Chelmsford YHA Group


The Monthly Newsletter of Chelmsford YHA Local Group

November 2008

Another Year of Fab Trips & Great Walks

Another year, another AGM. It’s always nice to reflect on all the trips from the last year and remember the fabulous places we’ve been to.  Please see the back page for a summary of our recent AGM – the full minutes of the meeting are available from our Secretary, Dave J.


Essex Way, Willingale
Walking the Essex Way

A few of us have now made a start on Cressida's grand scheme to complete the Essex Way long distance path in eight sections over the next year or two. We did the first section, from Epping to Willingale, on a wonderfully sunny day which really brought out the Autumn colours.
We started by posing for photos under the plaque on Epping railway station which marks the start of the route. The first navigational challenge was to find the footbridge over the railway, and having succeeded with that, we headed out across the fields.  Despite the drone of the unseen nearby motorways, the route was surprisingly pleasant and rural.

Another walking group (larger than ours) were following the same route, and we nearly picked up a few stragglers who didn't seem to be sure which group they were with (a missed recruitment opportunity, I think!). We managed to keep ahead of the other group (by spending less time in the pubs), and had a look round Greensted log church (oldest in the world). After a pub stop in Ongar, we followed the River Roding meandering northwards, and finally climbing the hill to emerge between the two churches in Willingale (stories vary about why there are two churches next door to each other).

That's 11.6 of the 81 miles done (and Cressida even issued us with certificates so we could log our achievement).  If the remaining sections are anything like this one, we've got some very enjoyable walks to look forward to in the New Year.  And even if you weren't able to join us on this first section, it's still worth joining us on future sections, which should all be interesting walks in their own right (and there might well be an opportunity for those who missed it to catch up on the first section some other time).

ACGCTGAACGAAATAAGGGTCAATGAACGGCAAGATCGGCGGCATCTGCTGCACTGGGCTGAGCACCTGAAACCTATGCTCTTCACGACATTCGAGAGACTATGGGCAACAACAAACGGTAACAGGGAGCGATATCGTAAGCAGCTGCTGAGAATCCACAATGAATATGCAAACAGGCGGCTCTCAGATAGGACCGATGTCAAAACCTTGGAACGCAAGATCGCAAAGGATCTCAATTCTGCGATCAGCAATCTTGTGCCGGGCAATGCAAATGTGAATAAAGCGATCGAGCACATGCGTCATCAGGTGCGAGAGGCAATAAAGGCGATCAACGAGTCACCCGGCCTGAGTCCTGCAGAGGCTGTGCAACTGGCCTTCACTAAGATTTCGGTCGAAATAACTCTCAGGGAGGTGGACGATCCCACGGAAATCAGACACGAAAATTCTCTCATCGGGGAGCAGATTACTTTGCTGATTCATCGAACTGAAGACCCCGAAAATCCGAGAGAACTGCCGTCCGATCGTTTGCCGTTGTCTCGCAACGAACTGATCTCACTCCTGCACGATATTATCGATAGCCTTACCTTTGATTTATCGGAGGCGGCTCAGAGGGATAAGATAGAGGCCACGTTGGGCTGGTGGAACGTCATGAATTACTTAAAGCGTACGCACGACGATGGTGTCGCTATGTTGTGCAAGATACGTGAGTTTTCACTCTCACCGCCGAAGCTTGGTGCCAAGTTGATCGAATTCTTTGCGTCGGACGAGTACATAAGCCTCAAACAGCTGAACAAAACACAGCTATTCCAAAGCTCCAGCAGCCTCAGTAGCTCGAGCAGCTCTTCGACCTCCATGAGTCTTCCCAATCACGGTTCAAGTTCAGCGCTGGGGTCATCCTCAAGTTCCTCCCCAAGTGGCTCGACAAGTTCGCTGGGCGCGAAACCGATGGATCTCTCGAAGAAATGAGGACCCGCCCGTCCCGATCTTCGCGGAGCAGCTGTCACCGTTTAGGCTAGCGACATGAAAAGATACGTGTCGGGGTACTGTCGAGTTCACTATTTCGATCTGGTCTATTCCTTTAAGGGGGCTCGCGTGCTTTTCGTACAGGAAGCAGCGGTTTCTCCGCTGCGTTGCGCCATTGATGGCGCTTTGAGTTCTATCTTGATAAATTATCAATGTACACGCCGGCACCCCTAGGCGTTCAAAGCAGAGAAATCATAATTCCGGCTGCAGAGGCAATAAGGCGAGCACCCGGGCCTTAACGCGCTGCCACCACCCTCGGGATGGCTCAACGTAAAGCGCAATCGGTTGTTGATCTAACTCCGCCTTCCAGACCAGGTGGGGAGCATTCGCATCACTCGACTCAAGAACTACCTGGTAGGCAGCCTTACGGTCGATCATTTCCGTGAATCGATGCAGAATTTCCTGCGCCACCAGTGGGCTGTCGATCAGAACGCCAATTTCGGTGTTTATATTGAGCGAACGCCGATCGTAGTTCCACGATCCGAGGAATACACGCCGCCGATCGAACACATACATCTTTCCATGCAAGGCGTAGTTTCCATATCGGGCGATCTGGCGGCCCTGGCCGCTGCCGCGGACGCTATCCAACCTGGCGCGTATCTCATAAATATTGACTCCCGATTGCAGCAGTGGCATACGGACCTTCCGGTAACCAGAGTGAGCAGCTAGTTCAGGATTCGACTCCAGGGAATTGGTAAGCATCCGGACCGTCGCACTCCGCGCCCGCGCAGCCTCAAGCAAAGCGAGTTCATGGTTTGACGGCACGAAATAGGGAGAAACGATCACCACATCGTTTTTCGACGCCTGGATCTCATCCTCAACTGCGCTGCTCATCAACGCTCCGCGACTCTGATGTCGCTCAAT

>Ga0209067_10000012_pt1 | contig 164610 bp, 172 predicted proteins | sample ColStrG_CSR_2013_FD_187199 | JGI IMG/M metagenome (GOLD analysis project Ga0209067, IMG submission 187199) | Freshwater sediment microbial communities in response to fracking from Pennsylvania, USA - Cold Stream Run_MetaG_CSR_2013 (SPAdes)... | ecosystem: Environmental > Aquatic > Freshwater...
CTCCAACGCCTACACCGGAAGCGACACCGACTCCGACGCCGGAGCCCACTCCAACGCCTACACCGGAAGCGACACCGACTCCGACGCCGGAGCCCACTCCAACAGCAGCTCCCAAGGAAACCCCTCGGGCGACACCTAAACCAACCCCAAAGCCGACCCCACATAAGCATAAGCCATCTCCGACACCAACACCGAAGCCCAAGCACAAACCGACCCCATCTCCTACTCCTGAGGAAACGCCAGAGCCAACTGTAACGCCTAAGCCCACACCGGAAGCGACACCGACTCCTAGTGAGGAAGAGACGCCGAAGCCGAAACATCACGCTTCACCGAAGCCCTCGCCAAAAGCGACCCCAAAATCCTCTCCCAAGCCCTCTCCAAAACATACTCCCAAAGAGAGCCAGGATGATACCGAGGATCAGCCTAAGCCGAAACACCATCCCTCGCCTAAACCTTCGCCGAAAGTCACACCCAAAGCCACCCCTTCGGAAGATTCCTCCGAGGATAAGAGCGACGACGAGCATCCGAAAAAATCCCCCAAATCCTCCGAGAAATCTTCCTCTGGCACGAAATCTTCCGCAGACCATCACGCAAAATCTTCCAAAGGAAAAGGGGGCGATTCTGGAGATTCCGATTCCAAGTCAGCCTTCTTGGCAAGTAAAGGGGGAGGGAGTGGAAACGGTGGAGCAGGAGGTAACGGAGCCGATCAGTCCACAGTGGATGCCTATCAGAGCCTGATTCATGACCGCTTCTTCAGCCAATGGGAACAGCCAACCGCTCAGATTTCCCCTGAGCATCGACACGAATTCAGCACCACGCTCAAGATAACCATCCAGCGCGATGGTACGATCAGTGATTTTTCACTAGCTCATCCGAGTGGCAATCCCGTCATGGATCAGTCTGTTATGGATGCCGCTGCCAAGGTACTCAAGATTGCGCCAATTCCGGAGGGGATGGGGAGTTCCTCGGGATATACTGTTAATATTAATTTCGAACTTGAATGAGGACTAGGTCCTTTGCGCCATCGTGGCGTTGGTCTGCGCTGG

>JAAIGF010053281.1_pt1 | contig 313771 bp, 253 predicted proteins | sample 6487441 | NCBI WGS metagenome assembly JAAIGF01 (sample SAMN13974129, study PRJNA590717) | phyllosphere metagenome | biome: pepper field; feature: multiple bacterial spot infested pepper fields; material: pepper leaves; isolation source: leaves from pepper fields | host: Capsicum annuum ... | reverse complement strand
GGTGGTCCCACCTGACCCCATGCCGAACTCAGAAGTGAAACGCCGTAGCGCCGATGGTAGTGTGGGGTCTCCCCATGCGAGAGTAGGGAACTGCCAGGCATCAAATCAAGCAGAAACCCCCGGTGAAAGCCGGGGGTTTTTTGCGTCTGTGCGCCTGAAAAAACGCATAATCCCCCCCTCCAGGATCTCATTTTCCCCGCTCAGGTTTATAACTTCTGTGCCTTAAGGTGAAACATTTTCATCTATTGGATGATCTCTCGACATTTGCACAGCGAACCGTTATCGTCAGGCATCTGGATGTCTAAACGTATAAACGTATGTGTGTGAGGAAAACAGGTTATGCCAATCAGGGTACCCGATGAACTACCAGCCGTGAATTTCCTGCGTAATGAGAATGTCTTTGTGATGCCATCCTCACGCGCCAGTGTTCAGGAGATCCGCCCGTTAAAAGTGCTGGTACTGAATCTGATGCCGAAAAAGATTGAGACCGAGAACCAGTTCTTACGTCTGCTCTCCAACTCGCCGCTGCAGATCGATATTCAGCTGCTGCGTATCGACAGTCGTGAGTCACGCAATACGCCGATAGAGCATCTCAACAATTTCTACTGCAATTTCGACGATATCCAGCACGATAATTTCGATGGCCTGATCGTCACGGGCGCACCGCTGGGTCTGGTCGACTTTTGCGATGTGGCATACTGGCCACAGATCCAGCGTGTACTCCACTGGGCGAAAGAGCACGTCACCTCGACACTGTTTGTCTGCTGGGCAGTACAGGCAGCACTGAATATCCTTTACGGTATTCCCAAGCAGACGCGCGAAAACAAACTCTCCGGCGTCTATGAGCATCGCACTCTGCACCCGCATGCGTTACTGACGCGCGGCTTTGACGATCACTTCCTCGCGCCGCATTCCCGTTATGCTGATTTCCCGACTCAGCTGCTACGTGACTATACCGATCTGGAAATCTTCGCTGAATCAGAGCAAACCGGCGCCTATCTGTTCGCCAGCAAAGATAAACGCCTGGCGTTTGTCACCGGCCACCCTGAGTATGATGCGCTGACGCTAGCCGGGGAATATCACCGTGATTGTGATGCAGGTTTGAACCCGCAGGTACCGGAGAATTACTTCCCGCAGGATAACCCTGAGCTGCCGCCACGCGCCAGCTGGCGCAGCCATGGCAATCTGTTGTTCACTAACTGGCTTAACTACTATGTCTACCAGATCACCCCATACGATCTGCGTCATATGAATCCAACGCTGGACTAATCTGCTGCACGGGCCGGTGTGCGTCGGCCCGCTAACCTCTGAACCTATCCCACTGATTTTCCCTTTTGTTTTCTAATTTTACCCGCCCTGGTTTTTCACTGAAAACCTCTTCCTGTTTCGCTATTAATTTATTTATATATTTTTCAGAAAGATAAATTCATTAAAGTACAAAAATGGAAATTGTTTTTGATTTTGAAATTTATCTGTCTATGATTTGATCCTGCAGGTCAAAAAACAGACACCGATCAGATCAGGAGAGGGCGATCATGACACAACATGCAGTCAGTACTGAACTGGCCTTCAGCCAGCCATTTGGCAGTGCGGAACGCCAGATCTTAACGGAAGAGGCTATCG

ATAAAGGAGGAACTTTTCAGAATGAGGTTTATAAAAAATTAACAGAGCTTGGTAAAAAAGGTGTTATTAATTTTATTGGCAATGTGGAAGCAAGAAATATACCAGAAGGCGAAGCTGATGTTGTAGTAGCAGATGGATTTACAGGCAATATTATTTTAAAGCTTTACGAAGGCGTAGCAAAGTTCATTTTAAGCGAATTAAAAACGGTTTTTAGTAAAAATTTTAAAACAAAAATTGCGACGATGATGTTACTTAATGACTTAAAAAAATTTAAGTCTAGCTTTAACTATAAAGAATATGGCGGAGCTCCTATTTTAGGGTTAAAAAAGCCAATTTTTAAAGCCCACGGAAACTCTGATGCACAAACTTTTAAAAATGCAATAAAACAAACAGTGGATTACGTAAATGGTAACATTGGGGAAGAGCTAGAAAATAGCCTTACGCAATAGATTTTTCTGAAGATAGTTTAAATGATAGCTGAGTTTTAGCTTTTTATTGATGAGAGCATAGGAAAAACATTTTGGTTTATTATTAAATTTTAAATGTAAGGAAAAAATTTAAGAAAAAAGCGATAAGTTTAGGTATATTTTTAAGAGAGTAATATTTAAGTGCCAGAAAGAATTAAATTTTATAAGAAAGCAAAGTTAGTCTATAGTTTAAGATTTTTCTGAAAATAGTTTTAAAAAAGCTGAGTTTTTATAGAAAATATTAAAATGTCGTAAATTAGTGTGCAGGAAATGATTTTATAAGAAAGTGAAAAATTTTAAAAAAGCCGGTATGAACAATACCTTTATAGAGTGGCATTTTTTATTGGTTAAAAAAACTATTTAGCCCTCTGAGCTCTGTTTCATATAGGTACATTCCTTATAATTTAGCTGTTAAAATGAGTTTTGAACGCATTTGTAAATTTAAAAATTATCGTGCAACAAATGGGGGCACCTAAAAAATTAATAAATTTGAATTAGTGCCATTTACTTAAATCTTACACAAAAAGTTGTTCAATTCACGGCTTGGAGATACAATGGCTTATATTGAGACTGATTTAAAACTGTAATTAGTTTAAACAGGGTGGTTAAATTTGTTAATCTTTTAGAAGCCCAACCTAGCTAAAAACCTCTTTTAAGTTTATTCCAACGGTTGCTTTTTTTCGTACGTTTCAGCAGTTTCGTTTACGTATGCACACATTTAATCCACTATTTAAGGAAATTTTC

Dave P

Start of the Essex Way, Epping Intrepid walkers at the start Epping station Walking the Essex Way Greensted Church

From Malt Shovel to Malt Shovel

Following our weekend at Ridgeway in September, we shared an end of walk drink in the Malt Shovel, Upper Lambourn, and James and I waved the others home to Essex, while we headed further south west and checked into the Cheddar Youth Hostel, a newly refurbished place in the centre of town, just a stone’s throw from the famous gorge.

Monday dawned overcast so we dived down Wookey Hole Cave. The cave itself is spectacular, but rather spoilt by all the commercialisation that surrounds it. Emerging from the cave into lovely sunshine we headed off for a short but steep walk up pretty Ebor Gorge.

On Tuesday we explored Cheddar Gorge itself, walking up the northern side, across the top and back down the southern side, getting some splendid views of the Gorge, and the Somerset Levels below. We could just make out Glastonbury Tor in the distance.

Leaving Cheddar on Wednesday we drove further west and spent the day on the preserved West Somerset Railway, arriving in Minehead in time for the best ever fish ‘n’ chip lunch, before returning to Cannington and our B&B in an old refurbished mill in the grounds of a 17th Century Manor House.